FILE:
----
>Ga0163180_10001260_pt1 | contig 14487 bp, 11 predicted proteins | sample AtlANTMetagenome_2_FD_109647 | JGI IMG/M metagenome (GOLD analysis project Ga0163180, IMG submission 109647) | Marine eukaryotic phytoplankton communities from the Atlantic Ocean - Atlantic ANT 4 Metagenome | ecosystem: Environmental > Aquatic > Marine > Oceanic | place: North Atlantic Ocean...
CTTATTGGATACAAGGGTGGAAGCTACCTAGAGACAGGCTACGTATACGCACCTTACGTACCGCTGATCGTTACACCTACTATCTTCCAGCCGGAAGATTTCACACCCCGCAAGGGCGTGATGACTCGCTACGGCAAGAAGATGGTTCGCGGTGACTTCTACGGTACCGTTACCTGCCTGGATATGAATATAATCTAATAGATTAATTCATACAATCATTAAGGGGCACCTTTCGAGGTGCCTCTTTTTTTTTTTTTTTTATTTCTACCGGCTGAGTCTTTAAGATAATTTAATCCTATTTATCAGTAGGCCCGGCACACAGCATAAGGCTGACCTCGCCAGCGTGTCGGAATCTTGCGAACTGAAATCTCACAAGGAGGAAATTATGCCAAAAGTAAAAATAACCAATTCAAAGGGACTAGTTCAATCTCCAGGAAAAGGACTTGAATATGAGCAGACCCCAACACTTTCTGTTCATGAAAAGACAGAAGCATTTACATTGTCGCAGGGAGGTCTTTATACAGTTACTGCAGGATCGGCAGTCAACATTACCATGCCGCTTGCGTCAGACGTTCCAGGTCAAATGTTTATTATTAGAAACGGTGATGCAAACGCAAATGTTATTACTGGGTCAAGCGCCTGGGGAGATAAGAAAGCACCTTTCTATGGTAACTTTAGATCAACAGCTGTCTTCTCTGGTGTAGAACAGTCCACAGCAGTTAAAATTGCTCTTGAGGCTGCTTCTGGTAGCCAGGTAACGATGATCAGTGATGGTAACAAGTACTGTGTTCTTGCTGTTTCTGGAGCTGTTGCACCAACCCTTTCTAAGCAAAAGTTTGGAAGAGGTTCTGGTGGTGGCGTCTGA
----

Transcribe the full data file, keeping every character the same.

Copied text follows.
>Ga0163180_10001260_pt1 | contig 14487 bp, 11 predicted proteins | sample AtlANTMetagenome_2_FD_109647 | JGI IMG/M metagenome (GOLD analysis project Ga0163180, IMG submission 109647) | Marine eukaryotic phytoplankton communities from the Atlantic Ocean - Atlantic ANT 4 Metagenome | ecosystem: Environmental > Aquatic > Marine > Oceanic | place: North Atlantic Ocean...
CTTATTGGATACAAGGGTGGAAGCTACCTAGAGACAGGCTACGTATACGCACCTTACGTACCGCTGATCGTTACACCTACTATCTTCCAGCCGGAAGATTTCACACCCCGCAAGGGCGTGATGACTCGCTACGGCAAGAAGATGGTTCGCGGTGACTTCTACGGTACCGTTACCTGCCTGGATATGAATATAATCTAATAGATTAATTCATACAATCATTAAGGGGCACCTTTCGAGGTGCCTCTTTTTTTTTTTTTTTTATTTCTACCGGCTGAGTCTTTAAGATAATTTAATCCTATTTATCAGTAGGCCCGGCACACAGCATAAGGCTGACCTCGCCAGCGTGTCGGAATCTTGCGAACTGAAATCTCACAAGGAGGAAATTATGCCAAAAGTAAAAATAACCAATTCAAAGGGACTAGTTCAATCTCCAGGAAAAGGACTTGAATATGAGCAGACCCCAACACTTTCTGTTCATGAAAAGACAGAAGCATTTACATTGTCGCAGGGAGGTCTTTATACAGTTACTGCAGGATCGGCAGTCAACATTACCATGCCGCTTGCGTCAGACGTTCCAGGTCAAATGTTTATTATTAGAAACGGTGATGCAAACGCAAATGTTATTACTGGGTCAAGCGCCTGGGGAGATAAGAAAGCACCTTTCTATGGTAACTTTAGATCAACAGCTGTCTTCTCTGGTGTAGAACAGTCCACAGCAGTTAAAATTGCTCTTGAGGCTGCTTCTGGTAGCCAGGTAACGATGATCAGTGATGGTAACAAGTACTGTGTTCTTGCTGTTTCTGGAGCTGTTGCACCAACCCTTTCTAAGCAAAAGTTTGGAAGAGGTTCTGGTGGTGGCGTCTGA